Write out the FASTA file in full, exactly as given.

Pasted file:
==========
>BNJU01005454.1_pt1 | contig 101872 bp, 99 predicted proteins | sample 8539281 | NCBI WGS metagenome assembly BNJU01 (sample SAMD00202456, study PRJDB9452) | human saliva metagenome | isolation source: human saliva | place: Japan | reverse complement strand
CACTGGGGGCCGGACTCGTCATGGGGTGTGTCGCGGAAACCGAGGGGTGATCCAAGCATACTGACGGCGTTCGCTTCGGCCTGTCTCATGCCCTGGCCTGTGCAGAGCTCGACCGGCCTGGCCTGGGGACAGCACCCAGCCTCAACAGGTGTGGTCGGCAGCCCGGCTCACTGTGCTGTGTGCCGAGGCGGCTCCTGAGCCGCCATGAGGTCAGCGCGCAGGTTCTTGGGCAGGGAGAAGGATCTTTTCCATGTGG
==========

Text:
>BNJU01005454.1_pt1 | contig 101872 bp, 99 predicted proteins | sample 8539281 | NCBI WGS metagenome assembly BNJU01 (sample SAMD00202456, study PRJDB9452) | human saliva metagenome | isolation source: human saliva | place: Japan | reverse complement strand
CACTGGGGGCCGGACTCGTCATGGGGTGTGTCGCGGAAACCGAGGGGTGATCCAAGCATACTGACGGCGTTCGCTTCGGCCTGTCTCATGCCCTGGCCTGTGCAGAGCTCGACCGGCCTGGCCTGGGGACAGCACCCAGCCTCAACAGGTGTGGTCGGCAGCCCGGCTCACTGTGCTGTGTGCCGAGGCGGCTCCTGAGCCGCCATGAGGTCAGCGCGCAGGTTCTTGGGCAGGGAGAAGGATCTTTTCCATGTGG